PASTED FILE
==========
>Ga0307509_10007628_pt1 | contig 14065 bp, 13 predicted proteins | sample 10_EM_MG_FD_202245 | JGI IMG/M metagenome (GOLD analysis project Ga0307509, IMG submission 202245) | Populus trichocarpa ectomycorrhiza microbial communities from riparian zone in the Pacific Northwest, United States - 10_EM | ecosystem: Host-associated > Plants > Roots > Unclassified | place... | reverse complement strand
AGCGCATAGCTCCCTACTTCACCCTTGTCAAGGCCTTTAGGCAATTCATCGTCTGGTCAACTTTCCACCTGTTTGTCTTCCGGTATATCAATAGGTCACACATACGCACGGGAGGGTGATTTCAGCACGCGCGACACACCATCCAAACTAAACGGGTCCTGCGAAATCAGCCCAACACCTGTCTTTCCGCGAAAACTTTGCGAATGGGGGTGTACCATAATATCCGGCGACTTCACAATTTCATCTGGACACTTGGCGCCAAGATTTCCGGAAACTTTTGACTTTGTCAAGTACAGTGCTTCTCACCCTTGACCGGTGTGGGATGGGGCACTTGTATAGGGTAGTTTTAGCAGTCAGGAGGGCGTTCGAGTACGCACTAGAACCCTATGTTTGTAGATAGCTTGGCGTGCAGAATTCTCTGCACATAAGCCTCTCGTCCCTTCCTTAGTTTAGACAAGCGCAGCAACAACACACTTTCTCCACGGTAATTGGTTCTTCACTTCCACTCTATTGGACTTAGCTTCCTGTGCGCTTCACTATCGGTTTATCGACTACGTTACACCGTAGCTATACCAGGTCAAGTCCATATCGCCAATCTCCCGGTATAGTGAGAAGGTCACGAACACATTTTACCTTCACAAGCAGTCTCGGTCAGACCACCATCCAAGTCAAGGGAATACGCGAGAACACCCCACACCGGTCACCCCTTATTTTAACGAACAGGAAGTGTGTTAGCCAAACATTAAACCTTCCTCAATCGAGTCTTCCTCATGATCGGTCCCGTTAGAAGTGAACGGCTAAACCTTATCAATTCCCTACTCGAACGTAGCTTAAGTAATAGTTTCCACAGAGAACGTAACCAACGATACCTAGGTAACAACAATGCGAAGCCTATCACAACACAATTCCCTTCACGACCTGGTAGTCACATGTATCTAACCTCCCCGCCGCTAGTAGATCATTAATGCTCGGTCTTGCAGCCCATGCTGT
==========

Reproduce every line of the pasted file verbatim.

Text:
>Ga0307509_10007628_pt1 | contig 14065 bp, 13 predicted proteins | sample 10_EM_MG_FD_202245 | JGI IMG/M metagenome (GOLD analysis project Ga0307509, IMG submission 202245) | Populus trichocarpa ectomycorrhiza microbial communities from riparian zone in the Pacific Northwest, United States - 10_EM | ecosystem: Host-associated > Plants > Roots > Unclassified | place... | reverse complement strand
AGCGCATAGCTCCCTACTTCACCCTTGTCAAGGCCTTTAGGCAATTCATCGTCTGGTCAACTTTCCACCTGTTTGTCTTCCGGTATATCAATAGGTCACACATACGCACGGGAGGGTGATTTCAGCACGCGCGACACACCATCCAAACTAAACGGGTCCTGCGAAATCAGCCCAACACCTGTCTTTCCGCGAAAACTTTGCGAATGGGGGTGTACCATAATATCCGGCGACTTCACAATTTCATCTGGACACTTGGCGCCAAGATTTCCGGAAACTTTTGACTTTGTCAAGTACAGTGCTTCTCACCCTTGACCGGTGTGGGATGGGGCACTTGTATAGGGTAGTTTTAGCAGTCAGGAGGGCGTTCGAGTACGCACTAGAACCCTATGTTTGTAGATAGCTTGGCGTGCAGAATTCTCTGCACATAAGCCTCTCGTCCCTTCCTTAGTTTAGACAAGCGCAGCAACAACACACTTTCTCCACGGTAATTGGTTCTTCACTTCCACTCTATTGGACTTAGCTTCCTGTGCGCTTCACTATCGGTTTATCGACTACGTTACACCGTAGCTATACCAGGTCAAGTCCATATCGCCAATCTCCCGGTATAGTGAGAAGGTCACGAACACATTTTACCTTCACAAGCAGTCTCGGTCAGACCACCATCCAAGTCAAGGGAATACGCGAGAACACCCCACACCGGTCACCCCTTATTTTAACGAACAGGAAGTGTGTTAGCCAAACATTAAACCTTCCTCAATCGAGTCTTCCTCATGATCGGTCCCGTTAGAAGTGAACGGCTAAACCTTATCAATTCCCTACTCGAACGTAGCTTAAGTAATAGTTTCCACAGAGAACGTAACCAACGATACCTAGGTAACAACAATGCGAAGCCTATCACAACACAATTCCCTTCACGACCTGGTAGTCACATGTATCTAACCTCCCCGCCGCTAGTAGATCATTAATGCTCGGTCTTGCAGCCCATGCTGT